There are 42 female Federal Labor MPs and Senators and 10 of those are not Emily's List members. Very possibly, they are not "satisfactory"like Senator Polley.

Naturally, and understandably, no women who have been elected to parliaments from non-Labor parties are "satisfactory". Probably, they are most unsatisfactory being gender traitors like Margaret Thatcher. According to their 2015/2016 Annual Report there are only 1,021 members which suggests that it is not all that wildly popular even among women could could be generally regarded as "satisfactory".No Greens women are members despite the fact that an objective observer might consider them "satisfactory" and, indeed, very very "satisfactory"– in fact, even rather too "satisfactory" for Emily's List.

For an allegedly activist organisation Emily's List is practically moribund.

The 2016/17 Annual Report is yet to see the light of day more than three months after the end of the last financial year. This year they have issued only one media statement paying tribute to former Victorian Minister Fiona Richardson who died of cancer on 23 August. Again, according to their own website, they have not appeared in mainstream media so far this year and didn't appear at all in 2016.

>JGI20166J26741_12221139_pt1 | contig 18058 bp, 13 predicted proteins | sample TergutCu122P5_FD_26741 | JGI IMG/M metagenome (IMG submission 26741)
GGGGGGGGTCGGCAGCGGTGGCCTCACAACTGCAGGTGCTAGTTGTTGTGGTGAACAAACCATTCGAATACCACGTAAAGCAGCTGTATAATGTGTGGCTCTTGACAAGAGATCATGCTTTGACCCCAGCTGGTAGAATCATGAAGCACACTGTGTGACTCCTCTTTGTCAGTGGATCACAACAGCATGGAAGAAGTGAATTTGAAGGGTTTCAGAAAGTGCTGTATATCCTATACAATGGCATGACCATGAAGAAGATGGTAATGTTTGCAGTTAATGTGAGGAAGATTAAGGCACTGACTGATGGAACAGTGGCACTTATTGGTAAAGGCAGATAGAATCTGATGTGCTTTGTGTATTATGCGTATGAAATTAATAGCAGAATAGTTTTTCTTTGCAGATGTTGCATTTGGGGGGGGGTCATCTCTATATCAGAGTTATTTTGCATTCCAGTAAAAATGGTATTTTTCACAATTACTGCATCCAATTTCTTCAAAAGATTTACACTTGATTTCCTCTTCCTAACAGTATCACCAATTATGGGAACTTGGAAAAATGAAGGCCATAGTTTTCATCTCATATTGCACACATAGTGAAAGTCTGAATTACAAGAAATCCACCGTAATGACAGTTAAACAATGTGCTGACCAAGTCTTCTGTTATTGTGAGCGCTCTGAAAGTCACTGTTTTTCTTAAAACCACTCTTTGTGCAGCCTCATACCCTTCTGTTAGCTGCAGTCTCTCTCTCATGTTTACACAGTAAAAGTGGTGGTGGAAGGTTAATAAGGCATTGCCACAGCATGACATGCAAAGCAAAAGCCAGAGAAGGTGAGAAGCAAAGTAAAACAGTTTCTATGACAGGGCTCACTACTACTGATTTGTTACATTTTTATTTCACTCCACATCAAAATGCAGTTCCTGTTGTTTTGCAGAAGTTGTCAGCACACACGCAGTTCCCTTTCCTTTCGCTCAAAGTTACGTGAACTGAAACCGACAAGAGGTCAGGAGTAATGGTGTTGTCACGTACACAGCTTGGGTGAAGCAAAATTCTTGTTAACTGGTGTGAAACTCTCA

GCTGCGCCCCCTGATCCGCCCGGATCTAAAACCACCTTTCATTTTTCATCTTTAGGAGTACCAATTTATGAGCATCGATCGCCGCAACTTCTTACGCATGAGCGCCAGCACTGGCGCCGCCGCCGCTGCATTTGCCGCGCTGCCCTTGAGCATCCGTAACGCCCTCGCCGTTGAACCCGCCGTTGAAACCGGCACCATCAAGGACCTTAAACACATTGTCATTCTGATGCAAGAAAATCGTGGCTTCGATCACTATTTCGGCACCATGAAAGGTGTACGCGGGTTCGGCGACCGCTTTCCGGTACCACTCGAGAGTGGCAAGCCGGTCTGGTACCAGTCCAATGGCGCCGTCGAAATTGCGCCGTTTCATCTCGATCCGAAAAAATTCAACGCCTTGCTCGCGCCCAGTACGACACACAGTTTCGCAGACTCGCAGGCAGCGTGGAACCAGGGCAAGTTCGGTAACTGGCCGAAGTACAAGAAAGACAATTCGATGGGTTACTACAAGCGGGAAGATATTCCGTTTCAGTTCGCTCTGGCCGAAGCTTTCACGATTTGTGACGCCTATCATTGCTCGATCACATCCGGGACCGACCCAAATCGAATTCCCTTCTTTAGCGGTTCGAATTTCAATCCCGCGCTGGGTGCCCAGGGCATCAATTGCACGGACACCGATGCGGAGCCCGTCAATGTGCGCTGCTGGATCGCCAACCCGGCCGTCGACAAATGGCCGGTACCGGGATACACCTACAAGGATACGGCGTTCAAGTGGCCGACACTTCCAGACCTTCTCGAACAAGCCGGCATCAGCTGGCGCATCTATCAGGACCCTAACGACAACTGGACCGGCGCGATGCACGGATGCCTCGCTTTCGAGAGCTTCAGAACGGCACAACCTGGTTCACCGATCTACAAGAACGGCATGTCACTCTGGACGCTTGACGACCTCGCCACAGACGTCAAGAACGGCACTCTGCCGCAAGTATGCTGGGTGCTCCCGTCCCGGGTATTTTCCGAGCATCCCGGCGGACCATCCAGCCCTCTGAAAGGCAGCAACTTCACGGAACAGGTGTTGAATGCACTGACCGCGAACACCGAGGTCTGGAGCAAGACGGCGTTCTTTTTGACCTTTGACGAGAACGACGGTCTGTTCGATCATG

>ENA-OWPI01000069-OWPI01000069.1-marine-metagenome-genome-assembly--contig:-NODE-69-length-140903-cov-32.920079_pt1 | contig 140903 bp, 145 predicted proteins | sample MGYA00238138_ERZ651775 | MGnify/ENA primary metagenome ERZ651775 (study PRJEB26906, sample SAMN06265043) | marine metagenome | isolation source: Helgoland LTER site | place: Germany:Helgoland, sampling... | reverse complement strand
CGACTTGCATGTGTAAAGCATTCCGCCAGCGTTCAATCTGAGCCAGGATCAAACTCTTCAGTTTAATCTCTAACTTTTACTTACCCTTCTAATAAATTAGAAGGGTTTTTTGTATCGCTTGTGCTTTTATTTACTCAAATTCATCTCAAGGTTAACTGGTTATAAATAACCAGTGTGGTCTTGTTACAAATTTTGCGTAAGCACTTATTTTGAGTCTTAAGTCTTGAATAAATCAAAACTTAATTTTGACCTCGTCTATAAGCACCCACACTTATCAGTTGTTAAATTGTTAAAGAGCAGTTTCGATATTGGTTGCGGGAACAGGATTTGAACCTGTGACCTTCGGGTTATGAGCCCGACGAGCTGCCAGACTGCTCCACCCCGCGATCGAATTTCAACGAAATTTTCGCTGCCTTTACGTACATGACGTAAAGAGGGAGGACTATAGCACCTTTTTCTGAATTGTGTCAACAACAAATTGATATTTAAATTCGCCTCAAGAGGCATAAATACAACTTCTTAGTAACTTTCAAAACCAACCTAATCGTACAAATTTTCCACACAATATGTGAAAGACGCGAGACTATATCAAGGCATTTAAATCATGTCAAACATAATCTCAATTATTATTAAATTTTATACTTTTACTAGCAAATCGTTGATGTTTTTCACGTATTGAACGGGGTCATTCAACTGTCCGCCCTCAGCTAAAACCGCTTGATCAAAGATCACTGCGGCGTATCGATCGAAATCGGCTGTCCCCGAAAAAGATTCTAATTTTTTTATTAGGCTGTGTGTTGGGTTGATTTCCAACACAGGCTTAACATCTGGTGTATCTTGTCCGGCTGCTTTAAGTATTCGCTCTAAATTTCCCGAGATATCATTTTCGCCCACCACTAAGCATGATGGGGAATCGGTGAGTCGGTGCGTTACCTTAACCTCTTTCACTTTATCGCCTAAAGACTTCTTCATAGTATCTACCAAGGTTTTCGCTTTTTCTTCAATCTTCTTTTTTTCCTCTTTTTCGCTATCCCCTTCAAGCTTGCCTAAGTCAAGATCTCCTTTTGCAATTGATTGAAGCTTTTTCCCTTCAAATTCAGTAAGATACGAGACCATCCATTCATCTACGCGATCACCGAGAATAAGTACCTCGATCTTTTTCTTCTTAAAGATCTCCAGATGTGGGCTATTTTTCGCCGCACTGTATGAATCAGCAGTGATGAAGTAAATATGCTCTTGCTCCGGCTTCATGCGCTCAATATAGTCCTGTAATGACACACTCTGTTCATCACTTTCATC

Their announcement that "Emily's List has an annual calendar of events in each stateand territory" seems somewhat overblown given that only two events are listed for this year – in Victoria there is a fundraiser for the "Joan Kirner Gender Gap ResearchFund"but, curiously, when you follow the link to book a place you come up against a notice stating, "This event has no dates available for booking. Please contact the event organiser".